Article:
New Jersey employers are now subject to a plant closing notification law that is significantly more punitive than the existing federal WARN Act under a bill signed into law by Governor Corzine, which became effective on December 20, 2007.
The federal WARN (Worker Adjustment Retraining and Notification) Act generally requires that employers who have 100 or more employees must provide 60 calendar days advance notice to those employees affected by a “plant closing” or “mass layoff.” Generally speaking, advance notice is required when (1) 50 or more employees are to be terminated in a permanent shut down of operations at a single site of employment, (2) one-third of the workforce (so long as it is at least 50 or more employees) are laid off for at least six months at a single work site, or (3) 500 or more employees are laid off for more than six months at a single work site (even if that number is less than one-third of the number of employees working at that location). Under the WARN Act, employers who fail to provide the requisite notice are liable to each affected employee for an amount equal to the lost pay for the time by which the employer misses the 60-day deadline (with some courts holding that hourly paid employees should receive a day of pay for each day by which the employer misses the deadline).
New Jersey’s new law greatly expands the penalty for violating the advance notice requirement. Under the new law, an employer who misses the 60-day deadline, even by just one day, must pay each employee severance pay equal to one week’s pay for each full year of his/her employment. Further, the severance pay is in addition to any severance pay that may be due under a union contract or other agreement. However, any back pay owed under the federal WARN Act is credited toward the severance pay obligation.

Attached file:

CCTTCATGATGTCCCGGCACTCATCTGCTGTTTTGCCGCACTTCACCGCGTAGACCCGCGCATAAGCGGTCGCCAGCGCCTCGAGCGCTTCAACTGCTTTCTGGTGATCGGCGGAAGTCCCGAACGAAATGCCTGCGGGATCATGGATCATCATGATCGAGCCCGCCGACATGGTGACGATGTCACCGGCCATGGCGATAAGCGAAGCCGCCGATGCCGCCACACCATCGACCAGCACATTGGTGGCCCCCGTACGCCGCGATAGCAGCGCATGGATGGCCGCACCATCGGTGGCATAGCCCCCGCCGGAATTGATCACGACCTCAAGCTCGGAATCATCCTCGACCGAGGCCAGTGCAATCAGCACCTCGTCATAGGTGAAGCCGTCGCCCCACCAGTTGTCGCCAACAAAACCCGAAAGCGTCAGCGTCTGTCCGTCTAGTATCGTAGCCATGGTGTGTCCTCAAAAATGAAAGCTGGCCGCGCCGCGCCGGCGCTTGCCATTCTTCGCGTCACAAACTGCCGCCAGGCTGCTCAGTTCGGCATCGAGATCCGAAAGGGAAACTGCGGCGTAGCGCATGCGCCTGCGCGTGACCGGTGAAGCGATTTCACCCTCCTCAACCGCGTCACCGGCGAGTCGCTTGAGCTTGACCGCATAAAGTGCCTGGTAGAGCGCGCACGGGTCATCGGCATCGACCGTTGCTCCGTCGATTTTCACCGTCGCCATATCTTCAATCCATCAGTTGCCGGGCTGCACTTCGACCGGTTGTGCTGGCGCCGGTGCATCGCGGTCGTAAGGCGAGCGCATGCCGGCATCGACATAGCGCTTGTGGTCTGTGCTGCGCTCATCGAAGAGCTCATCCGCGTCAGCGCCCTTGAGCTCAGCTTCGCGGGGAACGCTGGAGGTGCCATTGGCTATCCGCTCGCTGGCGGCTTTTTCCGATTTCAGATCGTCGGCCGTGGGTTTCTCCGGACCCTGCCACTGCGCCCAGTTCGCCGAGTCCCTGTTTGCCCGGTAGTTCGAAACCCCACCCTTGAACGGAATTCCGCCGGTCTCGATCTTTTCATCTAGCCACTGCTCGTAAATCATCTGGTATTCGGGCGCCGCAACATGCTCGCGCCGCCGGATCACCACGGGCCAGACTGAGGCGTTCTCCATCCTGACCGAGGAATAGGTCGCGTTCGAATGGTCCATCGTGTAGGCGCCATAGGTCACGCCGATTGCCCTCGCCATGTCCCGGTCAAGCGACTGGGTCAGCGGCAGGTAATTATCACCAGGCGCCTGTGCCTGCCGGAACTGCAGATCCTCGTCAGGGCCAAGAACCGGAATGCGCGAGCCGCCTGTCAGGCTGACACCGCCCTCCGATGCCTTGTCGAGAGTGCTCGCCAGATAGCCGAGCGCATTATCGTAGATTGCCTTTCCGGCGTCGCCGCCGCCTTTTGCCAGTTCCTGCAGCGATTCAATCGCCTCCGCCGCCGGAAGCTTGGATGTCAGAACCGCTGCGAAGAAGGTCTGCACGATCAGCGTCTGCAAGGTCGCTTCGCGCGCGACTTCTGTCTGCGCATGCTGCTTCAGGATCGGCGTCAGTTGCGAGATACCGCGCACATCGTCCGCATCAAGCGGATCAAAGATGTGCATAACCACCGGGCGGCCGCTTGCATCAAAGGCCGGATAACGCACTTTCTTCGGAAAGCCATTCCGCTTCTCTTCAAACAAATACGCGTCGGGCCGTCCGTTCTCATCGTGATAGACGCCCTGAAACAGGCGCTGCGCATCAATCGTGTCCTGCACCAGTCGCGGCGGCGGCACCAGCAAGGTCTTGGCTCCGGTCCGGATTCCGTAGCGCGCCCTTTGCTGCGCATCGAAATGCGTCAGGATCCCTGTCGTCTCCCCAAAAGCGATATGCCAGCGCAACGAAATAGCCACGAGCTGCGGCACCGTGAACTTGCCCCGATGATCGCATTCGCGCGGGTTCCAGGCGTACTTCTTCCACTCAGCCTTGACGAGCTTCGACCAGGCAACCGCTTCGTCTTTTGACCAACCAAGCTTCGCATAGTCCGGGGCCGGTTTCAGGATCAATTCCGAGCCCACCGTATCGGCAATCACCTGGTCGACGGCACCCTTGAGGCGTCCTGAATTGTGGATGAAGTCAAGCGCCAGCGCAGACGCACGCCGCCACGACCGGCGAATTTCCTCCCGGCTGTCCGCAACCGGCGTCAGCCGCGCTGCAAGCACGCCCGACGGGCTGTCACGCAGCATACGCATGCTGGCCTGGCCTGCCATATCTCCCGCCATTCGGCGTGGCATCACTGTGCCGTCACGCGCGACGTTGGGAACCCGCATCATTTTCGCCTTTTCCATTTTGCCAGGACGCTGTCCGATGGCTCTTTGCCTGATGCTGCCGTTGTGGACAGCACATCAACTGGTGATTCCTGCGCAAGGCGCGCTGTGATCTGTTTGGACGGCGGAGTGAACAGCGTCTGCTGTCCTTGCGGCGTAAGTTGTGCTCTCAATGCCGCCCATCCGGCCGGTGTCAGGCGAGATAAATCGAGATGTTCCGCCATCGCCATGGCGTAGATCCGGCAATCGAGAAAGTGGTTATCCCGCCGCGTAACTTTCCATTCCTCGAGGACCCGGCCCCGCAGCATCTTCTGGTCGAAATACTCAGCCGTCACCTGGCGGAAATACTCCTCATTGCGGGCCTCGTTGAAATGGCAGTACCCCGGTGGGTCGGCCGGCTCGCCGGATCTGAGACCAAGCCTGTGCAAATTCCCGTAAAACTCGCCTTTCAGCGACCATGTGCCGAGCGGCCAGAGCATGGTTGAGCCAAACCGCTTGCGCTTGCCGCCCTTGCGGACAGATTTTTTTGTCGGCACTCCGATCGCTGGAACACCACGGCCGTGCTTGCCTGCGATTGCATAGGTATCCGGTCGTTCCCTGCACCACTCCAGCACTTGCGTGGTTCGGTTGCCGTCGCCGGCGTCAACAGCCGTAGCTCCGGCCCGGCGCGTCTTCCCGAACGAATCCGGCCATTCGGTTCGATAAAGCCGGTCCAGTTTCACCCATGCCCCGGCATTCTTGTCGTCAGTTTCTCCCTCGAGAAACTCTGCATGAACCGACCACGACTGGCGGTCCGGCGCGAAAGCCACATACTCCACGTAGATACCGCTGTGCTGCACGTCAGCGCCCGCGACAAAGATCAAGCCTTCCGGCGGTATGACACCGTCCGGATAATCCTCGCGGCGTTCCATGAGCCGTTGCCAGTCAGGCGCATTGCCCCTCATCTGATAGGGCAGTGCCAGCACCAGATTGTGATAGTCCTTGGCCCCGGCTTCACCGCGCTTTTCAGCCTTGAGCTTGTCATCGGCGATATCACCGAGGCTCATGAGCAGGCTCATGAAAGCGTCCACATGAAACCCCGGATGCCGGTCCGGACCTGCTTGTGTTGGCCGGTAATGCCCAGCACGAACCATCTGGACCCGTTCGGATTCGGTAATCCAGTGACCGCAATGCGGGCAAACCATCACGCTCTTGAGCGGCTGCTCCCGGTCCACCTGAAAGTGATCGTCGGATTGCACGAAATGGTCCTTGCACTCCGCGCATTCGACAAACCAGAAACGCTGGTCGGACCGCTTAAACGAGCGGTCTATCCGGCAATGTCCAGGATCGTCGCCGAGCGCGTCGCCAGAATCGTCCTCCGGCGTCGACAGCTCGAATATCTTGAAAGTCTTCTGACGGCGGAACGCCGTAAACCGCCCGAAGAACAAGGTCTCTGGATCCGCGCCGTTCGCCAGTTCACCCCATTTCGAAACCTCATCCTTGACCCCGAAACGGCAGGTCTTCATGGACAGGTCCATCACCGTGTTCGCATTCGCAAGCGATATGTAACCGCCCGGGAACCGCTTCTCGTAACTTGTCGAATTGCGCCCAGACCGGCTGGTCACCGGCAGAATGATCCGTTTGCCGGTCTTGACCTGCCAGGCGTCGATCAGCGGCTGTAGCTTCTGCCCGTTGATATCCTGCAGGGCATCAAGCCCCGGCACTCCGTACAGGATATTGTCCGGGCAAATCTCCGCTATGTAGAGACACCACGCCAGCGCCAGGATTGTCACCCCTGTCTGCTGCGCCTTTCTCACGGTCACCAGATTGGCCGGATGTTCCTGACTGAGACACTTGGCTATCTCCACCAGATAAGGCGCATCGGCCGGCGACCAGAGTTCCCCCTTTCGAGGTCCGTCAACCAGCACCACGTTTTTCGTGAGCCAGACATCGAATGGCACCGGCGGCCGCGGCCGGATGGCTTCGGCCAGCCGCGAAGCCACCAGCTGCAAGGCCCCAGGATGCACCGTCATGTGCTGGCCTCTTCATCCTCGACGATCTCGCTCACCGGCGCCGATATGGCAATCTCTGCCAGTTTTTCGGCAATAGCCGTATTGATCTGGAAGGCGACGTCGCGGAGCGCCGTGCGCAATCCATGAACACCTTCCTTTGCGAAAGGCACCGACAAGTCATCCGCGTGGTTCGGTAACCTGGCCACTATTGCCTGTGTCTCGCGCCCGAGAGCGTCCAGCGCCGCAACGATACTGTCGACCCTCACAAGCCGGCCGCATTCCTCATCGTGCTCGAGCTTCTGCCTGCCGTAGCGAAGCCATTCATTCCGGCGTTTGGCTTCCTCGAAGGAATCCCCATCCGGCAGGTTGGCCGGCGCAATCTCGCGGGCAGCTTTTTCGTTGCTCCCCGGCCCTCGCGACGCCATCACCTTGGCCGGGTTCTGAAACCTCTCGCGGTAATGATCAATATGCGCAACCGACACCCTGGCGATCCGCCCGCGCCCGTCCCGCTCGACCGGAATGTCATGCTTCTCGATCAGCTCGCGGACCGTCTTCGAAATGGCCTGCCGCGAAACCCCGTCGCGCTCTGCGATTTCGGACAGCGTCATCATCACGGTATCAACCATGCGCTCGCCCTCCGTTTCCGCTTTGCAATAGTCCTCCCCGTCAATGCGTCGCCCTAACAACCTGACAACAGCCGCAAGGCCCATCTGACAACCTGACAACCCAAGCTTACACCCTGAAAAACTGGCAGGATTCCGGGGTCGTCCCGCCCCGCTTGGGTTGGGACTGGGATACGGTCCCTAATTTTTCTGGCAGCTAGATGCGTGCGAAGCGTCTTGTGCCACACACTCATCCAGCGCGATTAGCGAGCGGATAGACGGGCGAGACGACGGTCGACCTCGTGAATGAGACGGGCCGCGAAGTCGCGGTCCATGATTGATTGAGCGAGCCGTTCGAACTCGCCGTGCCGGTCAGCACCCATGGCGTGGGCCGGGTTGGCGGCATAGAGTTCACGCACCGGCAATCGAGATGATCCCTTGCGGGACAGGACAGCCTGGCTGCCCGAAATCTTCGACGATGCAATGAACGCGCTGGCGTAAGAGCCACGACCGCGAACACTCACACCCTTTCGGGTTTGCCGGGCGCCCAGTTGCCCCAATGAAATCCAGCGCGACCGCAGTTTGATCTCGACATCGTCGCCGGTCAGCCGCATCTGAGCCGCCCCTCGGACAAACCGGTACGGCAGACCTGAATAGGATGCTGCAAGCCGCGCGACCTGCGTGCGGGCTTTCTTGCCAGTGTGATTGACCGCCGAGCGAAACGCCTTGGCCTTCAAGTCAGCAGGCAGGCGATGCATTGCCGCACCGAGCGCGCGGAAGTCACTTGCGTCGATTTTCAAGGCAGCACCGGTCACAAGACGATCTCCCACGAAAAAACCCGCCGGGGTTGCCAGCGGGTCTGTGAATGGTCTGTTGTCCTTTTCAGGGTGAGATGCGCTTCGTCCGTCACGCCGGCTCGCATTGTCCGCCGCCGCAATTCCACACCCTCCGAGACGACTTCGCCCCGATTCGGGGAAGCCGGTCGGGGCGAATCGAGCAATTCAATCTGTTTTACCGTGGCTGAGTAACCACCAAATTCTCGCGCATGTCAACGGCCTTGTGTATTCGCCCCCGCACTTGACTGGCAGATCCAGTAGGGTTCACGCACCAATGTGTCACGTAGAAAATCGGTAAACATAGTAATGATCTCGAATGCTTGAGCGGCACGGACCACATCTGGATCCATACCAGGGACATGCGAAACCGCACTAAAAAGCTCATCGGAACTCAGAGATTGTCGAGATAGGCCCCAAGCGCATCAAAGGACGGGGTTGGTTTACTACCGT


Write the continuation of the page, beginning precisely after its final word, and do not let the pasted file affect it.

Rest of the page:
The New Jersey law thus exponentially increases an employer’s exposure for delaying or failing to provide notification prior to a plant closing or mass layoff. For example, if an employer is one week late in providing notice to employees, it is only liable under the federal law for one week’s pay to each affected employee. Under the New Jersey law, the employer’s liability increases with the employee’s tenure – one week’s pay for a one year employee, five weeks’ pay for a five year employee, ten weeks’ pay for a ten year employee, etcetera.
There are other differences between the two laws. Under the federal WARN Act, an employer is excused from the notice requirement if the employment loss is due to “unforeseeable business circumstances,” such as the loss of a major contract or an unanticipated economic downturn. The New Jersey law contains no such general exception; unforeseen business circumstances will only excuse a lack of notice that converts a lay off of less than six months to one that lasts longer than six months. Also, there are some differences in the content of the required notice under the federal and state laws. For example, the New Jersey law requires that the notice include “a statement of any employment available to employees at any other establishment operated by the employer.”
Most other provisions of the New Jersey law are substantially similar to the federal law, although the New Jersey law is considerably less detailed, and thus numerous interpretation issues exist. If you have any questions about the New Jersey law, formally known as the “Millville Dallas Airmotive Plant Job Loss Notification Act,” or would like a copy of the law, please contact the Ogletree Deakins attorney with whom you normally work or the Client Services Department at 866-287-2576 or via e-mail at email@example.com.
Note: This article was published in the December 26, 2007 issue of the New Jersey eAuthority.